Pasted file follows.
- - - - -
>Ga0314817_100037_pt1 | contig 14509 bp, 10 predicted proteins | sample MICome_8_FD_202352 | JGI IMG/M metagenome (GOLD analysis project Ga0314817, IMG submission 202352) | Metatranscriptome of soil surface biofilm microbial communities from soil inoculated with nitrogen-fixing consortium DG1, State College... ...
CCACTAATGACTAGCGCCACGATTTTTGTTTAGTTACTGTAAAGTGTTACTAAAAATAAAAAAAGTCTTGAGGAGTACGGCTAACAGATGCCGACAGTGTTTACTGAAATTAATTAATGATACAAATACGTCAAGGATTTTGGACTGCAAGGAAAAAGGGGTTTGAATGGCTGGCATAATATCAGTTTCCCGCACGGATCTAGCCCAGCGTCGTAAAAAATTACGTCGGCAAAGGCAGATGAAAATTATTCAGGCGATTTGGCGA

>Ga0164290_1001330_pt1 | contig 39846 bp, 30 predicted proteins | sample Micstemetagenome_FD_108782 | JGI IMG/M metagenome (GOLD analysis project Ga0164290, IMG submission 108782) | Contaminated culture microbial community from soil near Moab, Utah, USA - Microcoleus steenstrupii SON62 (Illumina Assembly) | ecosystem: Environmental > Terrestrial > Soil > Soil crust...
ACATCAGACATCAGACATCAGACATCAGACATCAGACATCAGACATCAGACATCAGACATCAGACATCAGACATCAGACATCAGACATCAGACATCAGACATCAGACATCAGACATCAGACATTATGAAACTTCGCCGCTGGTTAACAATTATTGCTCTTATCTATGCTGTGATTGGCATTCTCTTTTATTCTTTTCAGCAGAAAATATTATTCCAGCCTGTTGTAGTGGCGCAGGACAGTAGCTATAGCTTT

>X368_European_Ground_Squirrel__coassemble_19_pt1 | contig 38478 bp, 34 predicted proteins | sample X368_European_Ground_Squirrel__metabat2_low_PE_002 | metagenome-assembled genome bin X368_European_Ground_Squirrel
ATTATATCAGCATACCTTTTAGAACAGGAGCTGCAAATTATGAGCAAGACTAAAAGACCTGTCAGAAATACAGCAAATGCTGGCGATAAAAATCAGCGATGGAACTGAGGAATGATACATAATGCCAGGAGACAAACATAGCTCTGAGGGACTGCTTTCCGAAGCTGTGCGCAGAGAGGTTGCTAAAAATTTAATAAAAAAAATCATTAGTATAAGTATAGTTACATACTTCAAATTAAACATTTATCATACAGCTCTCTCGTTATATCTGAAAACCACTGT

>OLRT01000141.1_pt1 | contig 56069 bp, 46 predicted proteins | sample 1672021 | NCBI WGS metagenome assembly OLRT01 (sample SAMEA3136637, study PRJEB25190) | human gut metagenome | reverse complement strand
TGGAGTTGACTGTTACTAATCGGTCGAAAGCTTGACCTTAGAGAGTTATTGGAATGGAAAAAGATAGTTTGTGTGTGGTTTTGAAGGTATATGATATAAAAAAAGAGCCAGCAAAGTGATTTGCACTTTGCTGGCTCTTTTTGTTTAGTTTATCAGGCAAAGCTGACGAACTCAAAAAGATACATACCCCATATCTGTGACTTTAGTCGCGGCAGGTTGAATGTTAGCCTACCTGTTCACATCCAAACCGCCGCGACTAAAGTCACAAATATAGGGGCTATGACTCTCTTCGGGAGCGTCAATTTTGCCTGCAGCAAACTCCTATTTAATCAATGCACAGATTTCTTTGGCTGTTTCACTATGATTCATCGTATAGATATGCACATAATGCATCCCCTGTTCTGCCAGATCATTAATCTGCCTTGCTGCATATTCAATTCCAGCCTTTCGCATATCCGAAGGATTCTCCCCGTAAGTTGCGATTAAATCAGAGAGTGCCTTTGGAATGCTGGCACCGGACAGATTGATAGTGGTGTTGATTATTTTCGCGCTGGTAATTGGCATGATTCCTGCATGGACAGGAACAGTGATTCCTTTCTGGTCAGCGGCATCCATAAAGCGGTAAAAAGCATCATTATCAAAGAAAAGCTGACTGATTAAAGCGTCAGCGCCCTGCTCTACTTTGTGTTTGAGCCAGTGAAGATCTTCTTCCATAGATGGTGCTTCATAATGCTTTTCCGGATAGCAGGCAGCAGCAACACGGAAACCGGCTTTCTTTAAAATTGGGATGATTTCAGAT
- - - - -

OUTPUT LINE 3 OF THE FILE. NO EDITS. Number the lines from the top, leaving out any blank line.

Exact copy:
>Ga0164290_1001330_pt1 | contig 39846 bp, 30 predicted proteins | sample Micstemetagenome_FD_108782 | JGI IMG/M metagenome (GOLD analysis project Ga0164290, IMG submission 108782) | Contaminated culture microbial community from soil near Moab, Utah, USA - Microcoleus steenstrupii SON62 (Illumina Assembly) | ecosystem: Environmental > Terrestrial > Soil > Soil crust...